Cover

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Contents

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p. v

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Preface

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pp. vii-ix

When I was fourteen years old, I went to see an offbeat comedy called Harold and Maude. I knew nothing about the director—a man with the unpretentious name of Hal Ashby—and I was completely unprepared for what I was about to see. The film’s brilliantly satirical love story, its haunting visual images, and its evocative musical score of songs by Cat ...

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1. Hal Ashby: New Hollywood Auteur

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pp. 1-9

Hal Ashby was part of a generation of American filmmakers who collectively produced the phenomenon known as the New Hollywood. Ashby, Robert Altman, Peter Bogdanovich, John Cassavetes, Francis Ford Coppola, Brian De Palma, William Friedkin, Terence Malick, Paul Mazursky, Alan Pakula, Bob Rafelson, Michael...

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2. Hollywood Maverick: Ashby, the New Hollywood, and the 1970s

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pp. 10-37

The city of Ogden, Utah, is situated at the base of the Wasatch Mountains, an hour’s drive north of Salt Lake City. The jagged peaks of the Wasatch, rising more than five thousand feet above Ogden, provide a spectacular setting that could serve as the backdrop for a Hollywood western. Ogden, established by the Mormons...

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3. On the Road to Find Out: The Landlord and Harold and Maude

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pp. 38-65

Ashby’s first two films as a director, The Landlord and Harold and Maude, are social comedies that focus on young male protagonists. Both films also reflect, through narrative and characterization, the sense of confusion and alienation that marked the late 1960s and early 1970s. The central characters of these films suffer...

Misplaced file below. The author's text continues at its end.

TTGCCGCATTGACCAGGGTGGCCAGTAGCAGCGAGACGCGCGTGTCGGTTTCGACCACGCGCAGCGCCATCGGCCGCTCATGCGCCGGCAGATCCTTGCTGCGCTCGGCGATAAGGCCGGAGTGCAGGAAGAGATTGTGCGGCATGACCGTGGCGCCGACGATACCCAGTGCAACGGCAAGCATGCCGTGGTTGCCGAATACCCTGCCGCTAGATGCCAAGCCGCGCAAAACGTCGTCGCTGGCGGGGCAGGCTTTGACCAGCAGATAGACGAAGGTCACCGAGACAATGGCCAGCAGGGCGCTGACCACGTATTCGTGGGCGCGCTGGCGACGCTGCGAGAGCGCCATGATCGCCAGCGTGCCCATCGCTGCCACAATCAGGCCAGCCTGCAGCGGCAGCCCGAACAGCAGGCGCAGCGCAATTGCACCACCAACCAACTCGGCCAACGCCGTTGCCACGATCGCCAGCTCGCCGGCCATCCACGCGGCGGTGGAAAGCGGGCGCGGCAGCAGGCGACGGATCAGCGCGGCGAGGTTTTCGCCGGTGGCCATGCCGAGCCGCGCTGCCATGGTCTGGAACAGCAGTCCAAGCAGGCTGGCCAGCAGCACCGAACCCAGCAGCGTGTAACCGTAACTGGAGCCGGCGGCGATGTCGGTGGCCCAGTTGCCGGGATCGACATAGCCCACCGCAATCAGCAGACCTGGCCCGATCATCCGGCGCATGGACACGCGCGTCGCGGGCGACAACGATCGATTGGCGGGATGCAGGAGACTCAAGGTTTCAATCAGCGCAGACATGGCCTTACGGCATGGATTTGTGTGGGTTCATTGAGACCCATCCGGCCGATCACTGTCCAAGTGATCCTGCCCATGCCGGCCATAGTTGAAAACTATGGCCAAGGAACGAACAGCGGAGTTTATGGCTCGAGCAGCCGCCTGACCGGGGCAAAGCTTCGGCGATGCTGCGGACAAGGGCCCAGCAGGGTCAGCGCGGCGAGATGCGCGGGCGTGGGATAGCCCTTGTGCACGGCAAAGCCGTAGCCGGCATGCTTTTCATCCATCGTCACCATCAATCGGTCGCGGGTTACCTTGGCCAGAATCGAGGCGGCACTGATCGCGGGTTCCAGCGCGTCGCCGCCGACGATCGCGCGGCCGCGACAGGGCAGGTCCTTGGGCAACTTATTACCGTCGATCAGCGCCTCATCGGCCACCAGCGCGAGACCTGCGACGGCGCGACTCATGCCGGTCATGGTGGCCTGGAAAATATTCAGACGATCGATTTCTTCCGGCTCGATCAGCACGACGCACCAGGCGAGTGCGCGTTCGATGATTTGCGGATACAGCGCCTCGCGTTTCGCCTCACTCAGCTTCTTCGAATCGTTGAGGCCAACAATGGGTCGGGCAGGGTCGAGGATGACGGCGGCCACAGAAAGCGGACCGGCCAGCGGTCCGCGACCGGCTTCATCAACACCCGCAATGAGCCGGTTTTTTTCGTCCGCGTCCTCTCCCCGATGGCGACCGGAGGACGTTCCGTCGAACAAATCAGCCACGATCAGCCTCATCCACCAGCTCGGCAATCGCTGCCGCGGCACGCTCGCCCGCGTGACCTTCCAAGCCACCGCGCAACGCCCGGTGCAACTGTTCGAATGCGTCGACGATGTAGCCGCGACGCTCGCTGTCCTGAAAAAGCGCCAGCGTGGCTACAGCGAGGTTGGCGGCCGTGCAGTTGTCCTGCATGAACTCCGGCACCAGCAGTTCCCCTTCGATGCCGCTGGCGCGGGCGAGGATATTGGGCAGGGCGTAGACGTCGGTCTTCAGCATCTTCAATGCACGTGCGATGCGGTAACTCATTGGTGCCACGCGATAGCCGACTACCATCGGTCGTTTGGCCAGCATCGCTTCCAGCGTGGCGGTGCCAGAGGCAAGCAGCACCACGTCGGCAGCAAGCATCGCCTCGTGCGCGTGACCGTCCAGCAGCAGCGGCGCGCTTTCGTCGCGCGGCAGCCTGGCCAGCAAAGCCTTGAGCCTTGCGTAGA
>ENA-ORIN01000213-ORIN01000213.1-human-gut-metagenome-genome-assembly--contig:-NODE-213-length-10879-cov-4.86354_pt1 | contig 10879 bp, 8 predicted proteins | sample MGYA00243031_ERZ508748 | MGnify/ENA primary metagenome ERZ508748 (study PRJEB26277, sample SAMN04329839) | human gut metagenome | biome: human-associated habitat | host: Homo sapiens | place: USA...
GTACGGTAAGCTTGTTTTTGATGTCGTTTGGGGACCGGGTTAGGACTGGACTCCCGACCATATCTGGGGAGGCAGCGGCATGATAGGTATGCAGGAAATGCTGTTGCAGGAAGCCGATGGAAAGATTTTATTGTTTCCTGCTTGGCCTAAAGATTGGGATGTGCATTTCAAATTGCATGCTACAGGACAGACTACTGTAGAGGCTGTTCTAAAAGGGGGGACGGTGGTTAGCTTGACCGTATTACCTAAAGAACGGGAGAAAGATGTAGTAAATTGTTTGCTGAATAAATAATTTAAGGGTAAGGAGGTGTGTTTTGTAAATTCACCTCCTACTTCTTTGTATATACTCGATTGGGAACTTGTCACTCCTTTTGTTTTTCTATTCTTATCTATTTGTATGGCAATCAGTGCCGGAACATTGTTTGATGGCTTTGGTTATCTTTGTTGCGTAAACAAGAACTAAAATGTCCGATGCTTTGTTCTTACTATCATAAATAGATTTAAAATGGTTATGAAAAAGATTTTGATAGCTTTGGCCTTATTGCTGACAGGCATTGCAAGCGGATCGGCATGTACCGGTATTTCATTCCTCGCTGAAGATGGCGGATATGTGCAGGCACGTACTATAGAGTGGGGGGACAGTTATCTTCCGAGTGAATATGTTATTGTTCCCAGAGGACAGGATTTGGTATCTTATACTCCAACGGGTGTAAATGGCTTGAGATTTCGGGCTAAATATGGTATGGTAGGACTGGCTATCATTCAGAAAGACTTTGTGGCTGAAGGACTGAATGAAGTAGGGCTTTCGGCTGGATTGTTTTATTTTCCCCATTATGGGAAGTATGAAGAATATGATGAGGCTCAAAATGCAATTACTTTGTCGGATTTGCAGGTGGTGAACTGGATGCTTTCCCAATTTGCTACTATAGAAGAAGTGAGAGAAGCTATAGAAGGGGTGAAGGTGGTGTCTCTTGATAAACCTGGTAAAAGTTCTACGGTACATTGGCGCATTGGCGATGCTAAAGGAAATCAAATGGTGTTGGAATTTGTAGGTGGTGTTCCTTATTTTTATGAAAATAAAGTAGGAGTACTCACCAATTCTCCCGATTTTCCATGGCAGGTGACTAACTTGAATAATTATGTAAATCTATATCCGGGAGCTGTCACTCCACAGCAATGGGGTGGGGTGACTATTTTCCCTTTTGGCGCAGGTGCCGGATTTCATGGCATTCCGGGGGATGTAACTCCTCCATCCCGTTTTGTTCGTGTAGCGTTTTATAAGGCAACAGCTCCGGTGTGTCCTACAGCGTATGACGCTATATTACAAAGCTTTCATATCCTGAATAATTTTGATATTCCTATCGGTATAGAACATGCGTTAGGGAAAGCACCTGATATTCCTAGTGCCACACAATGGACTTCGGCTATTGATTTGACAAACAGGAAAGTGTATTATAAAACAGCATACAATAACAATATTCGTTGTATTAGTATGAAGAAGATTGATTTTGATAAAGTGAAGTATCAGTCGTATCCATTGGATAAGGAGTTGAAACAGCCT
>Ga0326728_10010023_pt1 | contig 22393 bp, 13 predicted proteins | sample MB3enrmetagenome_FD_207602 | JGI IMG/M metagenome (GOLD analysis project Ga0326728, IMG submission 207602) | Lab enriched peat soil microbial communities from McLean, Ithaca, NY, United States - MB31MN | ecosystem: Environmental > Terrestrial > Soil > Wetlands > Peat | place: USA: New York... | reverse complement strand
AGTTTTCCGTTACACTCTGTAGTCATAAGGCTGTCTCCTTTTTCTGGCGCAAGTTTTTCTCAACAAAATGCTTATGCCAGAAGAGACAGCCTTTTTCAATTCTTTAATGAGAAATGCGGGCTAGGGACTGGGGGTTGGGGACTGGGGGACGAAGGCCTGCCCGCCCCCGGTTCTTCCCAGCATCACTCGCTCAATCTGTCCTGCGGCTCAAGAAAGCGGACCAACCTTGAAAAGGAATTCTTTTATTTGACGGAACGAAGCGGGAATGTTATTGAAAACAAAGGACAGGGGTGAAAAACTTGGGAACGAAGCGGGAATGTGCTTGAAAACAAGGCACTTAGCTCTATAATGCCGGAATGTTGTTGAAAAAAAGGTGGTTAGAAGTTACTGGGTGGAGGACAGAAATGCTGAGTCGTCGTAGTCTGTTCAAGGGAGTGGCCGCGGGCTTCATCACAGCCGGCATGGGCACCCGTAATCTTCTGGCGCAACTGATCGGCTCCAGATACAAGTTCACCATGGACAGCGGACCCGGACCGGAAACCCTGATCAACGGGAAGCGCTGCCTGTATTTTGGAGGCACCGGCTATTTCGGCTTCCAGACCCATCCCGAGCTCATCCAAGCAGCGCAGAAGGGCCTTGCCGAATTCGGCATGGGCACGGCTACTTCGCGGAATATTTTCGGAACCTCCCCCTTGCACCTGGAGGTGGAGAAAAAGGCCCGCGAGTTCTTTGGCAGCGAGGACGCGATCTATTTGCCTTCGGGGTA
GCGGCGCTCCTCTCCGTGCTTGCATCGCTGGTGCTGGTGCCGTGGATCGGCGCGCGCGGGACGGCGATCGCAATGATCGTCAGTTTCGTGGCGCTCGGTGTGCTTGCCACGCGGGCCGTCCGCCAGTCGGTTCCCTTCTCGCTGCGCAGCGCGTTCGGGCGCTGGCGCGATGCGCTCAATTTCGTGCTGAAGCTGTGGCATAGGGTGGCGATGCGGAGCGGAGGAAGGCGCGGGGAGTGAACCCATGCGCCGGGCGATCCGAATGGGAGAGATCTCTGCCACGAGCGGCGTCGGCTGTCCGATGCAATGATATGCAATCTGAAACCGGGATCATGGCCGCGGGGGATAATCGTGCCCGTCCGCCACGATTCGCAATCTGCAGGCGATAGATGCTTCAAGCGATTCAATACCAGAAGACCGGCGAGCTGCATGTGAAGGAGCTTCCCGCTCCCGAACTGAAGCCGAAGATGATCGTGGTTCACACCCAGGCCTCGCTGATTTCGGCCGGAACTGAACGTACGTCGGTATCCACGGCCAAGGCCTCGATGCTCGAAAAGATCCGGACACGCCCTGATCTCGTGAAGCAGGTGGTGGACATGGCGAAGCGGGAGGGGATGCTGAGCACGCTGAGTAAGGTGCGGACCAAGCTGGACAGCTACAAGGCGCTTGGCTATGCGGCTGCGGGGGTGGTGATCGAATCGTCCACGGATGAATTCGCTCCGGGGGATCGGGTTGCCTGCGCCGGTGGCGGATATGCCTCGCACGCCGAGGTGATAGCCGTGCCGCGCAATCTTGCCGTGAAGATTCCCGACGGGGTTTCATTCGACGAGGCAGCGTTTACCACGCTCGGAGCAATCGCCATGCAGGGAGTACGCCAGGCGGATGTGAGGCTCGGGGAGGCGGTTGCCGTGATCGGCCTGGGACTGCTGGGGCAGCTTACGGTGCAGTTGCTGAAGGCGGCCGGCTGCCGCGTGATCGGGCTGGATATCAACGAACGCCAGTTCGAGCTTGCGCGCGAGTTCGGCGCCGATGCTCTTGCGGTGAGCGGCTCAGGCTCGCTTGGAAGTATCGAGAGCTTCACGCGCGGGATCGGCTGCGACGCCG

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4. Once I Was a Soldier: Visions of the Military in The Last Detail and Coming Home

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pp. 66-95

In 1978, two major Hollywood releases depicted the devastating effects of the Vietnam War on American soldiers and their communities at home. Hal Ashby’s Coming Home focuses on the physical and emotional traumas caused by the war: the wounds of one central character have left him a paraplegic, while two...

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5. I Like to Watch: Shampoo and Being There

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pp. 96-117

Toward the middle of Coming Home, Sally Hyde asks her husband Bob to describe his experience in Vietnam. “Why don’t you tell me about it?” she asks. “I want to know what it’s like.” Bob’s reply marks a striking departure from the typical dialogue of Hollywood war films: rather than elucidating his experience of the war...

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6. There’s Something Happening Here: Music in Ashby’s Films

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pp. 118-142

Watching Harold and Maude, one has the sense that Cat Stevens’s songs were written with Ashby’s film in mind. Like the film, Stevens’s music is concerned with life’s difficult questions, and it seems to reject a technological, class-based society in favor of a more holistic and spiritual worldview. Stylistically, Stevens’s songs...

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7. A Director under the Influence: Ashby’s Final Decade

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pp. 143-157

The release of Ashby’s eighth film, Second-Hand Hearts, was practically a nonevent. After sitting on the shelf for nearly two years while Ashby fiddled with the editing, the film had a disastrous screening in front of the New York Film Festival committee in May 1981. Released to the public a month later...

Notes

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pp. 159-171

Filmography

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pp. 173-179

Bibliography

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pp. 181-187

Index

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pp. 189-194